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I've saved my changes as Comic Art characters.ai. In this exercise I'm going to review the three numerical options that might appear up here in the Control panel, and they include Threshold, we've already seen a preview of that one. Threshold is applicable just to black- and-white tracings and nothing more. Then we have Min Area, which determines the minimum area that Illustrator will trace. And if you're tracing an image in color, then instead of Threshold you'll see Max Colors. All right! So let's start things off by selecting the traced object, which I have, and adjusting the Threshold option.
The lowest Threshold value you can assign is 1, and if you assign a Threshold value of 1, and you just have to remember that 0 is black and 255 is white, then you're saying, just those portions of the original image that are less than that Threshold value, that are absolutely black, will get traced, nothing else will get traced. Whereas, if you raise this value to its maximum, 255, then you say, trace absolutely everything, and by the way, you have to change the value and then press the Tab or Enter or Return key in order to apply your setting to the traced artwork.
Now, notice in this case that I'm saying trace absolutely everything that's not white, in which case I trace all of the letters and I also trace that yellow area down there at the bottom of the image. I also thicken up all the letters. So notice how much thicker all the letters are at Threshold value of 255 than they are at say 100. If I go ahead and change that value to a 100 and press the Tab key, not only do I lose the orange line of type, but all of my other text becomes thinner as well. So what I want to do is I want to set this Threshold value to the absolute maximum I can without revealing yellow, which turns out to be, I just figured this out through trial and error, turns out to be 222.
And then I'll press the Tab key, and that thickens up the letters as much as possible, leaves the yellow out in the background. Notice if I were to click inside that value and press the Up Arrow key and then press the Tab key, then I get yellow back. So I go ahead and trace that yellow area at a Threshold of 223. Anyway, that's why I want 222. Then we have this Min Area value, that when I'm working with the Comic Art preset, which I was, then the Min Area is set to 4 pixels; that's saying that any little spec in the artwork that takes up 4 pixels or more will get traced.
If you have a lot of dust in your original image, if you scanned it and brought it directly over into Illustrator without modifying the image in Photoshop, which is a rotten idea by the way, you should go ahead and clean up the image inside Photoshop first, and I'll show you what I mean by that in a later exercise. But I actually drew this particular image inside of Photoshop, so it doesn't have any dust particles, it doesn't have any noise. But if you're trying to watch out for the noise, you can raise that Min Area value, as high as 3000. I'm going to go ahead and take it to 1000 pixels and then press the Tab key, and you can see that that rules out all kinds of letters that don't take up 1000 pixels inside of my original image.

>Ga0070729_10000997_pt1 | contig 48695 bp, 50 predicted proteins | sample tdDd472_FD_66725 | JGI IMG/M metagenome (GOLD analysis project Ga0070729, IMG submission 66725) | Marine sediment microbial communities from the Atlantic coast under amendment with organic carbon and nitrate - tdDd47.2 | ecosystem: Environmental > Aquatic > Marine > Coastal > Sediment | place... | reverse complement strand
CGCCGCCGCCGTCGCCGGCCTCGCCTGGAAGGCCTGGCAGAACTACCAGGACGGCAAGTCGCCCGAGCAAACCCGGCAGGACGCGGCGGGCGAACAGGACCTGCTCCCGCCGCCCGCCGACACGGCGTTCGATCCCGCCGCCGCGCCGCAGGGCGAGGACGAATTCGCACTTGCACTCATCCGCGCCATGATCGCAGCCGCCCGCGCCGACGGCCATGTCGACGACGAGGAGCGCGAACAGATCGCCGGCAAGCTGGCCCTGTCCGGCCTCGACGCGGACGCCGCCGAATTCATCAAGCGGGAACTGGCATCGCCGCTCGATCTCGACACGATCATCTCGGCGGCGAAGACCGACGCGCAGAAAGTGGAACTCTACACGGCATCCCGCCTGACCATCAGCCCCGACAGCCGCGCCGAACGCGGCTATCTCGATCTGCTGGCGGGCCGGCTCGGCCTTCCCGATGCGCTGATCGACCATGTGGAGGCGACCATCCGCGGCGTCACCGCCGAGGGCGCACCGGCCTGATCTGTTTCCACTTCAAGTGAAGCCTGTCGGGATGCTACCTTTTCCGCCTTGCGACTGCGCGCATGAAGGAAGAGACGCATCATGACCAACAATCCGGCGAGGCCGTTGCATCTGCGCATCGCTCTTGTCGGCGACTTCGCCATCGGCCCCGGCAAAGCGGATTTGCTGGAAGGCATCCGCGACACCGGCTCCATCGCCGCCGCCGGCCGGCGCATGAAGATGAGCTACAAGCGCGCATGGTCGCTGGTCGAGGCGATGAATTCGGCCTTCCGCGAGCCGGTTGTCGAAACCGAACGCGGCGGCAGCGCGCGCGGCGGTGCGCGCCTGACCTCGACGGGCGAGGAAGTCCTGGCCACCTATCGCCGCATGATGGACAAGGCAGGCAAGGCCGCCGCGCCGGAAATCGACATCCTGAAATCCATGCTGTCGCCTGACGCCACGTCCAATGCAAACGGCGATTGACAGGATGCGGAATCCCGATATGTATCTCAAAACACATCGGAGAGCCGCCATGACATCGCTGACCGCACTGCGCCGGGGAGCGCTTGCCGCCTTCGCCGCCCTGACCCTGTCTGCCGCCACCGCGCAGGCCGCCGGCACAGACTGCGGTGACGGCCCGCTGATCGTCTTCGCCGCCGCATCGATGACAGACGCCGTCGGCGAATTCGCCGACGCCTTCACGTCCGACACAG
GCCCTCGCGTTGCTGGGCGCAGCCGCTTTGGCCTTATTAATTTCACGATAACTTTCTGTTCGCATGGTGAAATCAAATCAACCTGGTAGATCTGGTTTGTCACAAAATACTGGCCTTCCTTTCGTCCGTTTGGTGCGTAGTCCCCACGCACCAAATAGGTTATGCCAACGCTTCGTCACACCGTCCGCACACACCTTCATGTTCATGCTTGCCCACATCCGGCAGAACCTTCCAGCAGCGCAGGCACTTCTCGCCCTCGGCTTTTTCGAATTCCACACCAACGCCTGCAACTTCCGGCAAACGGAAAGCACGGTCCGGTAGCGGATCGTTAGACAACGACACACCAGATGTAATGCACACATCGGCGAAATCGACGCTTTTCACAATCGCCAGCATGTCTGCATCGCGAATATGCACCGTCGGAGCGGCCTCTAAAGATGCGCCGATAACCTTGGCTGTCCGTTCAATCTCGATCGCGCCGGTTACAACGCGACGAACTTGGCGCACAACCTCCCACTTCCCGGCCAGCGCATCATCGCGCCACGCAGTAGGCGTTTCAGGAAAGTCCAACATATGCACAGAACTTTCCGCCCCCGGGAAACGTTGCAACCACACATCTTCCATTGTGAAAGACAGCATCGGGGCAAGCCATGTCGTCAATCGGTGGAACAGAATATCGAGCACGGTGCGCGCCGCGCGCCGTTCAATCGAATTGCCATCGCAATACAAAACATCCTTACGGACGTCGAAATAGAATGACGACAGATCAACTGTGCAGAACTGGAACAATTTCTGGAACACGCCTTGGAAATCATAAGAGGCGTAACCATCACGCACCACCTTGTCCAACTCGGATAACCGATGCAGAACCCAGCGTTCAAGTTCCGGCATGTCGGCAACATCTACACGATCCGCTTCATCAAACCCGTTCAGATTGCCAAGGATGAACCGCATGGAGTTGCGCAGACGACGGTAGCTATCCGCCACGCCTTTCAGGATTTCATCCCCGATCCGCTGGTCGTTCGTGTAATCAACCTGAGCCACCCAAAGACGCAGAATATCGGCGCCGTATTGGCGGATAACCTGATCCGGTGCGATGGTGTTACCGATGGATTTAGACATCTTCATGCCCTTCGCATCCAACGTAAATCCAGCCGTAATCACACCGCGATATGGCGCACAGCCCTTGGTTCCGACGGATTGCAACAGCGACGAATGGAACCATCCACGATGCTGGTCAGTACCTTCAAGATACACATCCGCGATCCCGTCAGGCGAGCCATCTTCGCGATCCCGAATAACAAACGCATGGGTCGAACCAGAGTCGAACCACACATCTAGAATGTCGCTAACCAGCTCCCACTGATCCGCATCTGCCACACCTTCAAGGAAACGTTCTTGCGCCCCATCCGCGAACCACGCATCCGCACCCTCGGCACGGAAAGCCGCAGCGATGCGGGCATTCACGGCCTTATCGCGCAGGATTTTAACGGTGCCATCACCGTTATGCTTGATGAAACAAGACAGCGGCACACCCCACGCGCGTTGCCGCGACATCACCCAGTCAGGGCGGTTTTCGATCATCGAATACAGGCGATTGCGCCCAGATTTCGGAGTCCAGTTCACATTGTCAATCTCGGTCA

Where this image is concerned, I think I'm better off setting the Min Area value to about 2 pixels. So very tiny indeed, and that way I preserve all the little holes inside of the various letters. Now let's say I'd prefer to go ahead and trace this image in color, why then I'd change my Preset to one of the Color Presets such as, let's go ahead and switch it to Color 6 for now, and then I could go ahead and change that Min Area value back to 2 pixels again, if I want to. Notice that Threshold has been replaced with Max Colors, and right now it's set to 6, because that's what I chose, I chose to trace with 6 colors.
But I could lower this value to 3. And by the way, you have to include black -and-white when you're working this way. I'll show you how to rule out white in a later exercise, but right now we've got to include black-and-white, and then 3 would say one other color. So 1 for black, 2 for white, 3 for, let's check it out. I'll go ahead and press the Return key or the Enter key here in the PC, in order to change that Max Colors value to 3, and the third color becomes yellow, because that's the most plentiful sort of compromise color inside of the image.
Now I am going to go ahead and zoom in so that we can see our artwork more closely. And notice how weird the line just above the orange line appears here. I'm not sure what color that line was originally. Let's go ahead and switch that smooth pyramid options to Outlines, and I'll change the jagged pyramid to Original Image, and that's the green text. So the green text gets converted to black with some yellow around it, which is a little bit weird. So let's see how to fix that. I'll change the smooth pyramid back to Tracing Result, so that we can see the Tracing Result.
Notice I didn't bother to change the jagged pyramid back to No Image, because the Original Image is currently being covered up by the vector preview, so that's fine. We end up seeing the vector preview by itself that way. Now I'm going to increase the Min Area value from 2 to let's try 20, and I'll press the Tab key in order to apply that value, and we get much smoother results when we're tracing in color. So that's how those values work. Just remember that you have access up here in the Control panel to Threshold, when you're tracing a black and white image, or Max Colors, when you're tracing in color.
You also have Min Area, whether you're tracing black and white or color images. In the next exercise, I will begin to tour you through the many additional settings that are available to you inside the Tracing Options dialog box.
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